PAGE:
Where public schools fail

Tooley chanced on private schools in Hyderabad while on a research visit. The initiative, dedication and enthusiasm shown by the small private entrepreneurs who ran these schools tucked away in hidden parts of the old city, impressed him. They were genuinely driven by the need to do something to promote learning and poor people benefited most from these private schools.

Poor parents, as Tooley learnt wherever he went, were willing to pay a price because in government schools not only was the infrastructure bad or poorly maintained, but teachers were frequently absent, and worse, the teaching was abysmally poor. The teachers just did not have time to attend to every child’s needs. As other studies on the failure of public schools in the developing world have brought out time and again, teachers are absent or are not motivated; the pupil-teacher ratio is not conducive; teachers are not accountable to the school and function in rigid unions and thus, more often than not, children are often abandoned to their own devices. Also, government schools simply do not exist or are non-functional in remote, relatively inaccessible regions such as tribal dominated areas. Teachers are not willing to travel to faraway areas. They also have government duties to perform, such as during elections or gathering census data.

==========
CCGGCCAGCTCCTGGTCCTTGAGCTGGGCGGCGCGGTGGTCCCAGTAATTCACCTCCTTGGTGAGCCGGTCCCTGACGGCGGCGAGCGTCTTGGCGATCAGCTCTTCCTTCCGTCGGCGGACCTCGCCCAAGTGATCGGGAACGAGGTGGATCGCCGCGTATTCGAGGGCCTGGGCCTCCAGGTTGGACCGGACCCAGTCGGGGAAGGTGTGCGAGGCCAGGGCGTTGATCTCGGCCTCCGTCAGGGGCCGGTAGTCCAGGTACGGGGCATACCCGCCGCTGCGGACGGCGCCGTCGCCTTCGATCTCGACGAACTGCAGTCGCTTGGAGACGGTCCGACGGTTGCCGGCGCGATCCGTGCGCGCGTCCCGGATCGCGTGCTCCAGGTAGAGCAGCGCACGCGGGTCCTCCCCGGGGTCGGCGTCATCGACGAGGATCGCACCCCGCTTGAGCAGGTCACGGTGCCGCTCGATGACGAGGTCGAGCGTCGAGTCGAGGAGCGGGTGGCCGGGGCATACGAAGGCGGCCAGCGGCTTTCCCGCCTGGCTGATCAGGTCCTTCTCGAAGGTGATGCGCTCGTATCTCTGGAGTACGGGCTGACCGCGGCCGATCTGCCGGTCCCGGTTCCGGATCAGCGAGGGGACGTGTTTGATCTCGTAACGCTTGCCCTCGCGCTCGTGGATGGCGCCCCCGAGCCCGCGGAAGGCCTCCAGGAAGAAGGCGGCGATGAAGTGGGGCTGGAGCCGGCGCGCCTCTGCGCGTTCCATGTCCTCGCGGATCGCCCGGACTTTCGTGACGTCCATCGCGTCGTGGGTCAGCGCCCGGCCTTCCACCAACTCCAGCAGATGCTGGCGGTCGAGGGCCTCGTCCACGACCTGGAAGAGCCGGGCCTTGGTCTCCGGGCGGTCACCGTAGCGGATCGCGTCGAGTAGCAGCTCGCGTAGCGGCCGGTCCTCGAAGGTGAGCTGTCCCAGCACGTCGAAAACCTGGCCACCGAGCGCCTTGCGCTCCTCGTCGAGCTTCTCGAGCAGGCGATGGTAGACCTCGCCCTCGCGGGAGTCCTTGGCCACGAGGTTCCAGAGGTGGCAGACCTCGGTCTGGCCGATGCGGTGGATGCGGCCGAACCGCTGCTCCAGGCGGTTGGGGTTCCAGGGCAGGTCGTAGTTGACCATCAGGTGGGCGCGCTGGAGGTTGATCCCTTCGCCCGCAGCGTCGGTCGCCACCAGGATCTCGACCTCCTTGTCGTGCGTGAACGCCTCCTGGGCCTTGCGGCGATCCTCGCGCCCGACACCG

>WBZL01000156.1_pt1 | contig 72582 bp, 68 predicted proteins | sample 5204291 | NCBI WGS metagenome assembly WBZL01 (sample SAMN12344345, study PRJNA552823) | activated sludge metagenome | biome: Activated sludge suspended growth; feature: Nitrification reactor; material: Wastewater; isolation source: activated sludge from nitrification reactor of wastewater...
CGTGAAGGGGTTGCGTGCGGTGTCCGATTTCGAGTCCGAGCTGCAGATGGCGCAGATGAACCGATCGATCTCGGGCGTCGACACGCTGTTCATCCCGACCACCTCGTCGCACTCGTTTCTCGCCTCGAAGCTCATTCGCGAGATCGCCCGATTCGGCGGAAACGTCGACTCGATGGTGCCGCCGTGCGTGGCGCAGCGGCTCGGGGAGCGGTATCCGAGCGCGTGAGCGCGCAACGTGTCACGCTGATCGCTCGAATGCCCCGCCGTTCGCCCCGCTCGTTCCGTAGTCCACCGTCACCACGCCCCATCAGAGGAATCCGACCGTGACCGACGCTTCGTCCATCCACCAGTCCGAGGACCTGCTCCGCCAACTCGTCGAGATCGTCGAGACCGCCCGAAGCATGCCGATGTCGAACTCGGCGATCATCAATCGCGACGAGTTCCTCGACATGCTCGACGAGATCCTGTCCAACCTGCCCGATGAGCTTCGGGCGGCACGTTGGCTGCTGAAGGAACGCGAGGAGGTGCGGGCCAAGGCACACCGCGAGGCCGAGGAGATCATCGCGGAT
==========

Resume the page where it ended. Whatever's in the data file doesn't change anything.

The NGO, Pratham conducts an annual state of the education survey (the ASER reports) and its reports almost uniformly present a disturbing image of the limited attainments of children in public or recognised schools. These aren’t children in the exclusive and expensive private schools but those everywhere else, in functional government schools or even smaller recognised private schools. Even at the age of nine, children in several states in Orissa, Bihar and even relatively better developed Karnataka, were not able to spell their own name, as a Pratham report of 2008 brings out.